Analysis Imperialism Lal Khan Archives United States Workers' Movement

Imperialism’s “Democracy”

By Lal Khan

This insightful article by Comrade Lal Khan was originally published in Daily Times on 9th May 2015 when massive protests broke out in the Baltimore, USA after the heinous murder of Freddie Gray in April 2015. Here we are republishing the article given to the current uprising in the USA against the brutal murder of yet another black man, George Flyod. The current uprising shook the very basis of American imperialism with the spread of rebellion in more than 350 cities.

The liberal and ‘secular’ intelligentsia have all praise for US democracy and freedom. Their economic colleagues brazenly ape US economic experts. The political elites of the liberal and religious variety, in cutthroat competition, desperately strived to take their turns to seek Washington’s patronage in this country’s seven decades long chequered history. Some former leftists of all different varieties without any shame or morality have shifted their Kaabas from Moscow and Beijing to Washington DC. Not only has this imperialist monster ravaged lands from Iraq to Yugoslavia and Afghanistan in the so-called post-Cold War epoch, this mightiest economic and military empire, with its debilitating economic crisis, has aggressively attacked the US proletariat and youth domestically. Class, gender and racial oppression in the US has reached a harrowing intensity as the carnage and mayhem in Baltimore tragically reveals.

With the heinous murder of Freddie Gray, the Black Lives Matter movement came roaring back to life. Tens of thousands of people again flooded streets across the country to protest against racism and police brutality. These once routine murders by the police have aroused the masses’ anger long dormant in the womb of society. The movement expresses the seething discontent of several US generations who have been sold out and betrayed by a system they were led to believe should work for everyone but which, in reality, only works for a tiny minority. An increasing number of ordinary US citizens are drawing the conclusion that it is not just a few rotten apples in this or that police department but a system diseased and rotten to its core. The tragic death of yet another young black man at the hands of the state was the straw that broke the camel’s back.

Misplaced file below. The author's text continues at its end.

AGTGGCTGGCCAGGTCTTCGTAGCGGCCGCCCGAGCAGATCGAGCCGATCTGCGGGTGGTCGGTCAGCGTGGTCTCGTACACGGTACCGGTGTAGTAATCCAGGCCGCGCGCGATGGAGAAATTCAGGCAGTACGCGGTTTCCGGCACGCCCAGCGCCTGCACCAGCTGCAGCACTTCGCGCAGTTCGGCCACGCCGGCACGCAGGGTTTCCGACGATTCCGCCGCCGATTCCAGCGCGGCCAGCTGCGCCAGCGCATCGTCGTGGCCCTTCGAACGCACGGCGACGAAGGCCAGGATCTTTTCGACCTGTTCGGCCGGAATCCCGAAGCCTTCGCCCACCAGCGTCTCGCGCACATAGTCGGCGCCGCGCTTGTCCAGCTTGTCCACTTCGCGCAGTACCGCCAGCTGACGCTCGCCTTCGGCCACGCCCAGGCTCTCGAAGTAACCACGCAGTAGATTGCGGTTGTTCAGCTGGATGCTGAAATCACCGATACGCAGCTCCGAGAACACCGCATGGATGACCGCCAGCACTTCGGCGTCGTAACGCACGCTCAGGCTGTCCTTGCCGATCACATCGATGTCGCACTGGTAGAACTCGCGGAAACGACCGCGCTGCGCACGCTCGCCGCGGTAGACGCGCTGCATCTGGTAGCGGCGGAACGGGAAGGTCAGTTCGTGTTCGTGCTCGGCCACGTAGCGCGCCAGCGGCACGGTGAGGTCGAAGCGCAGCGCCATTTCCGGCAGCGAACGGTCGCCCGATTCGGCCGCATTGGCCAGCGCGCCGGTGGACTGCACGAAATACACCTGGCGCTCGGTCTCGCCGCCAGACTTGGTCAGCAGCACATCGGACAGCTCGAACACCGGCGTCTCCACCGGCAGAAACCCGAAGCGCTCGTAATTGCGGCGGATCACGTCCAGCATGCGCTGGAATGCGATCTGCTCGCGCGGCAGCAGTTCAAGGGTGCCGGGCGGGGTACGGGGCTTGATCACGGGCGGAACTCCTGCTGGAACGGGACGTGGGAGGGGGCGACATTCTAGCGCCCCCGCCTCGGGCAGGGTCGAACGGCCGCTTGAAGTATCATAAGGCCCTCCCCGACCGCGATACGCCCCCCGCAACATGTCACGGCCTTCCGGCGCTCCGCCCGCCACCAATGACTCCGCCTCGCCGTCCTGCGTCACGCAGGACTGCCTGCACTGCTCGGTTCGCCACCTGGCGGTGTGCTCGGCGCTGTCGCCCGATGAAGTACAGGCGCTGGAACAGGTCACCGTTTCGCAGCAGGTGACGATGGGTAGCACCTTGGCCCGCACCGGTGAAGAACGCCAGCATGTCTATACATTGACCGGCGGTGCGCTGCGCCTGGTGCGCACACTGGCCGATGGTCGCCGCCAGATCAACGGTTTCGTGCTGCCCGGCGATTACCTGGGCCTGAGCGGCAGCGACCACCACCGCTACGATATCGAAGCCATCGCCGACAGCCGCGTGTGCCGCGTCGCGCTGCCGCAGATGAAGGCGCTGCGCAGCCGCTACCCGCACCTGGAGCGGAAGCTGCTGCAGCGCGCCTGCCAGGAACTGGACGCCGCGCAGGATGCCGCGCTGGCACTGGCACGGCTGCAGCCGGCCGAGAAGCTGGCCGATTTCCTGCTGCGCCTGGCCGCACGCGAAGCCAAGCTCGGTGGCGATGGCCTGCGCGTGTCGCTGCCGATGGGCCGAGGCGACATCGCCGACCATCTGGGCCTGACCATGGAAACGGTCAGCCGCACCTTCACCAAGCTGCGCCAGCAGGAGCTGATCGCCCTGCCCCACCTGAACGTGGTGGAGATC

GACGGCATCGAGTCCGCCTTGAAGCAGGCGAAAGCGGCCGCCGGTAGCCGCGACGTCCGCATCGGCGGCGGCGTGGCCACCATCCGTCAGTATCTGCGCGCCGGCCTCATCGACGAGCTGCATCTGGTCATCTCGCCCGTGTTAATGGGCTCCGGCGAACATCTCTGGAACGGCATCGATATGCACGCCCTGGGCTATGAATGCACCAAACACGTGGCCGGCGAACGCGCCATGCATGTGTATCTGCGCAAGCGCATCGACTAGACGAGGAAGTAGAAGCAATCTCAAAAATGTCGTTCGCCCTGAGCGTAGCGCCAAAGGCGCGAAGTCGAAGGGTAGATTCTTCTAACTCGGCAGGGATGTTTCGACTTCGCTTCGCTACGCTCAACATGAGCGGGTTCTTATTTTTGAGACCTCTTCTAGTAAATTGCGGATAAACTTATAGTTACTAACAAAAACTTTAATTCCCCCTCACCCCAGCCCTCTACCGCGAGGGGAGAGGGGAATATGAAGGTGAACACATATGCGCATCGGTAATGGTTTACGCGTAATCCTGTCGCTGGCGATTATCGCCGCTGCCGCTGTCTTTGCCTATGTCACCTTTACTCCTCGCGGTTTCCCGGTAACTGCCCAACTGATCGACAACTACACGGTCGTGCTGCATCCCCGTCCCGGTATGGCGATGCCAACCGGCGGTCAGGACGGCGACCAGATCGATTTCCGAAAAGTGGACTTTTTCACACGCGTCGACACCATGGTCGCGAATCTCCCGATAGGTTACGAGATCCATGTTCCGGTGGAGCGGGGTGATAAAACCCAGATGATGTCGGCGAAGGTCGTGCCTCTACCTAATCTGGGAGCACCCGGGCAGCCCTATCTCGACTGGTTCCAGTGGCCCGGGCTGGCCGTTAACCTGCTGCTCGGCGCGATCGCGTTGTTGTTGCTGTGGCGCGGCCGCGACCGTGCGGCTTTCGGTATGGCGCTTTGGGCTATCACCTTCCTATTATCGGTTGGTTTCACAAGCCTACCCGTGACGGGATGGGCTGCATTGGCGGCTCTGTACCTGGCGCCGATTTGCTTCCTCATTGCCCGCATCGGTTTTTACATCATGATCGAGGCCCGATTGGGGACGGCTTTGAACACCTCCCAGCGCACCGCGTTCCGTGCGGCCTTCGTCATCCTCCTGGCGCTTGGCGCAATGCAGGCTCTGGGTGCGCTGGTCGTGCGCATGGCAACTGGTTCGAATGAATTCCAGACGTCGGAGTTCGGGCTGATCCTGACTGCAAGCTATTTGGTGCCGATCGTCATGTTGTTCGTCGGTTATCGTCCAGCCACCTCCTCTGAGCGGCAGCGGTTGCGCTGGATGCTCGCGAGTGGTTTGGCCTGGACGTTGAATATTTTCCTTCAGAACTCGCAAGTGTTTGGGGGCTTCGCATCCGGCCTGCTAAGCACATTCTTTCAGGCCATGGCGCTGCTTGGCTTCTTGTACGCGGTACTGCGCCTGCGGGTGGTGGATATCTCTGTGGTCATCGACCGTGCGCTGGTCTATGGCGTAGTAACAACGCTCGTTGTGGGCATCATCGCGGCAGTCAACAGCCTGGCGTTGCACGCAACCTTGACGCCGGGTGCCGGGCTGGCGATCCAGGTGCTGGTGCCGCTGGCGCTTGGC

Baltimore was gutted, tortured and humiliated by the decades-long decline of US industry. Manufacturing jobs are down 35 percent and official poverty is now 25 percent. Living conditions in Baltimore’s poorest neighbourhoods are as bad or worse as those in Shanghai, Johannesburg, New Delhi and Ibadan (Nigeria’s third most populous city). Baltimore is the horror movie poster child of a bleak future for the youth under US capitalism.

The disgusting racial disparities hardwired into US capitalism play an inordinate role in determining who suffers most from the capitalist crisis. However, the scenes in Baltimore are clear proof that the experience of the last few years is pushing workers and the youth to fight together against oppression and exploitation. Thousands of young people of all races came out together in solidarity and unity. Their faces beamed with confidence as they began to realise the enormous, potential power the majority has to collectively change society. This is yet another example of how the “molecular process of revolution” – as was described by Leon Trotsky — is inching ever closer to attaining a revolutionary critical mass.